Image or Data Analysis-VN

The image above shows two non-Caucasian women enthusiastically holding up signs that protest for cleaner water and to recall (former) Mayor Wilda Diaz. Based on their facial expressions, these women are also part of the local community activism that wants the government to more receptive to their environmental concerns about their tap water. Despite the fact that Perth Amboy has had reported issues of contaminated tap water dating back to the 1970s, there is a lot of documented community activism in 2019, when another water issue was reported during the Mayor Wilda Diaz administration. In this year, the Mayor had informed her constituents that the tap water had heightened levels of TTHMs; later studies into the water revealed existent traces of 1-4 Dioxane as well. This image holds significance as it depicts an organized community effort that believed in the magnitude of the contaminated tap water and sought to hold its local leaders accountable in the environmental issue of contaminated tap water worth petitioning. Within its significance, this image shows three aspects worth noting. For one, the protest signs appear in both English and Spanish, thereby emphasizing the organizers’ efforts to include the linguistically isolated population to the cause. Second, the table and the clipboards hint at how organized this event was in trying to garner enough signatures to recall Mayor Diaz. Lastly, this tabling event occurred in a public park, therefore making it visible and accessible for any passersby to inquire and potentially get involved.

This image was found in the Facebook group, “Recall Mayor Wilda Diaz.” It was posted on this Facebook group by frontline community activist Sharon Hubberman on August 10, 2019. Due to the fact that the picture was posted in the Facebook group, this picture was probably produced to either inform other Perth Amboy residents of this Recall effort or to galvanize them to participate in the Recall effort.

As mentioned before, the protest signs that appear in both English and Spanish are significant in that it communicates how the community activists wanted to garner as much support and acknowledgment from the Hispanic-dominated city of Perth Amboy. As one can see, there are four signs visibly protesting for clean water and the attempted recalling of Mayor Diaz. On the left hand side, the woman is holding a sign written in Spanish that translates to, “We want clean water; no more Wilda.” Therefore, this tabling event attempted to broaden its outreach efforts to outsiders who were originally not part of the community activists with these colorful signs written in both English and Spanish for all to read. Not only did the community activists evidently try to inform fellow Perth Amboy residents of the causes in which they are petitioning for, they also tried to recruit others into potentially joining this organized effort.

Aside from having protest signs written in both Spanish and English in order to appeal to the Hispanic population of Perth Amboy, the pictured table and the clipboards are also factors worth noting in the overall significance of the image shown above. The fact that the grassroots organizers had equipment set up and prepared to educate and potentially galvanize more residents to join their cause for cleaner water and government accountability emphasizes the magnitude of the water issue (to the community activists). It is one thing for these organizers to have created a tabling event ready to inform other individuals of their petition, but it is another thing to have a table prepared and clipboards presumptively containing the actual Recall petition and space for signatures. Thus, this factor also helps highlight the degree of investment these community organizers had in expressing their environmental concerns of the tap water and how disheartened they were towards the government’s reluctance to take their concerns seriously.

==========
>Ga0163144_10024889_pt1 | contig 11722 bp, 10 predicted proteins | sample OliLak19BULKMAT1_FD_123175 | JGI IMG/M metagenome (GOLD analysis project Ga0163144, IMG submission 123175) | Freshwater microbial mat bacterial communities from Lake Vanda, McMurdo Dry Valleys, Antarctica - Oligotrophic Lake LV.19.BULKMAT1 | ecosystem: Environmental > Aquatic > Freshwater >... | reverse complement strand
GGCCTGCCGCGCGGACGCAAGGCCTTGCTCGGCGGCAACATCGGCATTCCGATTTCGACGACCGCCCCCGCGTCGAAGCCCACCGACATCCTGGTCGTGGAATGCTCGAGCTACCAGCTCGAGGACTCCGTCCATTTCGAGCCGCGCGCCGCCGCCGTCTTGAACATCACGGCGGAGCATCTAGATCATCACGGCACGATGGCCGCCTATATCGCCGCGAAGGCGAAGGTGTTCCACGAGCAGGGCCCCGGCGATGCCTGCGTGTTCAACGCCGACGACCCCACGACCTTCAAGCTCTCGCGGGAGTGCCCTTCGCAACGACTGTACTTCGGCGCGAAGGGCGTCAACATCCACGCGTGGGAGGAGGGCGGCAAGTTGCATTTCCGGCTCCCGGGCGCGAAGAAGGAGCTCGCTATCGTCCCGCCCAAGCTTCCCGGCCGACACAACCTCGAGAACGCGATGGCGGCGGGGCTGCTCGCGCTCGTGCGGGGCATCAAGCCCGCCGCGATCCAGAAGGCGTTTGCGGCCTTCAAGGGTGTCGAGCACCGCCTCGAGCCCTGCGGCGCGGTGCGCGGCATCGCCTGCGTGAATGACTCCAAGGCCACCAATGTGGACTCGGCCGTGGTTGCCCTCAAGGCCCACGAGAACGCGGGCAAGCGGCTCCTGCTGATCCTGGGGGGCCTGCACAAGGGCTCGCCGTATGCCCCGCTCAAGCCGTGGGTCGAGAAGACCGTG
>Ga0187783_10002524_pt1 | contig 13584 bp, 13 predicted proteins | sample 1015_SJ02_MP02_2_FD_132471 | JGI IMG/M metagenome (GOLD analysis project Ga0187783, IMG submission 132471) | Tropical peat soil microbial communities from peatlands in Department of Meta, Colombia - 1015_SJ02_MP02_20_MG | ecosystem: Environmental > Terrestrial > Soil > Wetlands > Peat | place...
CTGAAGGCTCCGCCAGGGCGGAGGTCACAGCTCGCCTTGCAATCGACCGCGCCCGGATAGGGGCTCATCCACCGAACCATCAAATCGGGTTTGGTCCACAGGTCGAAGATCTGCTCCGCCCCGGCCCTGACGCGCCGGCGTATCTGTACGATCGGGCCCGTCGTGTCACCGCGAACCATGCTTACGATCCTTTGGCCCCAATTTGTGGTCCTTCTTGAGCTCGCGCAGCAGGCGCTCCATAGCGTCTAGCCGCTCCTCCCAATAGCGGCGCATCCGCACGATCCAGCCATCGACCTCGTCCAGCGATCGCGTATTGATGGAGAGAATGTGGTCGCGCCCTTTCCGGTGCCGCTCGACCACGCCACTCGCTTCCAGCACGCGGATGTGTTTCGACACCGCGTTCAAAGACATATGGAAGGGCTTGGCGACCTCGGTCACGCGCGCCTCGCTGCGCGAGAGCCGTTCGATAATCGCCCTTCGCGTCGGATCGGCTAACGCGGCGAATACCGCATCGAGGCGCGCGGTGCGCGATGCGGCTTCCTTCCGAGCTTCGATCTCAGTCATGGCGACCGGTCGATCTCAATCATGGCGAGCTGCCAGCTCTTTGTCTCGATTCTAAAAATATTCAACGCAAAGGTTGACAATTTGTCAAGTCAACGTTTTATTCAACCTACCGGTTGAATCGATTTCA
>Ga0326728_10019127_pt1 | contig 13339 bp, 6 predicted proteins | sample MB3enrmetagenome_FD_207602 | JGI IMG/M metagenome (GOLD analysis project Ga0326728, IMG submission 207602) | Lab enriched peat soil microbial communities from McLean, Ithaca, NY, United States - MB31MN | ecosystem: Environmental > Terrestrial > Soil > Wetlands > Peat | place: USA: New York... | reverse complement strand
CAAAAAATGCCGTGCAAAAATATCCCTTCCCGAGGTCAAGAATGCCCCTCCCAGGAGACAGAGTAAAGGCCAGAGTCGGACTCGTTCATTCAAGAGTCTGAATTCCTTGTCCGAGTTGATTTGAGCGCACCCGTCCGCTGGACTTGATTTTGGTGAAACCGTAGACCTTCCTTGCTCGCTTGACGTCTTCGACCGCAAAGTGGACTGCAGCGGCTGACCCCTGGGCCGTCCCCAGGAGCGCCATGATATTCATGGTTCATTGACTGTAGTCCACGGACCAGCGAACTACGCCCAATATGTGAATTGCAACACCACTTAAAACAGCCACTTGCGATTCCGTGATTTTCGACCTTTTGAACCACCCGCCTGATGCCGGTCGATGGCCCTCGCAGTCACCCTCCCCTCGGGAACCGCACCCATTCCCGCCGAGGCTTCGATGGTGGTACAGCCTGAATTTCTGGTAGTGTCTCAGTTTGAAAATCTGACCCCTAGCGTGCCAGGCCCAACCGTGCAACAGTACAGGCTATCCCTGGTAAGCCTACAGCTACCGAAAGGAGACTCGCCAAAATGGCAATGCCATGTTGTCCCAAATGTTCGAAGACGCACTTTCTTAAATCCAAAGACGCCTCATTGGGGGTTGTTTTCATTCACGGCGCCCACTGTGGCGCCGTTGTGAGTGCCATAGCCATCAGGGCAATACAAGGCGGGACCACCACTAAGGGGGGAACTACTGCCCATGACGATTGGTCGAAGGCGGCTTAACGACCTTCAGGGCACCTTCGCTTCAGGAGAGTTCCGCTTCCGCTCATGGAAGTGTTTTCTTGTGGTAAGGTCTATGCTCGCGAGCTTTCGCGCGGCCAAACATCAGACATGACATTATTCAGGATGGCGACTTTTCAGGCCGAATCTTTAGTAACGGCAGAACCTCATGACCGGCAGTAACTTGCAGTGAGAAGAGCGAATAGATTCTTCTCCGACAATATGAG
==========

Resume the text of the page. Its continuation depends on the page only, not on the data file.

Lastly, the third noteworthy factor is the physical environment that is captured in this image. As it was hinted in previous paragraphs, the community activists sought to publicize their concerns of the contaminated water, their desires to hold the government accountable by recalling Mayor Diaz, and amplifying their petition by garnering petitions and the acknowledgment of passersby. By having this table and colorful protest signs outdoors in an environment that resembles a public park, these activists probably want to broaden their outreach and accessibility to the entire community.

In conclusion, this image is integral to Perth Amboy’s recent tap water issues because it clearly depicts a passionate communal response to the existent environmental issue and to the governmental actions that are deemed dissatisfactory. The presence of dual linguistics (Spanish and English) and the ethnic women sitting at the table serve as physical reminders that the city of Perth Amboy is inhabited by those of minority status and disadvantaged backgrounds. Therefore, Perth Amboy and its recurring issues of contaminated tap water is a sobering example of how environmental injustice frequently imposes detrimental effects upon minorities and can explain the lackluster governmental response to mitigate such issues.

Keywords: Class, Toxics, Water, Community, Perth Amboy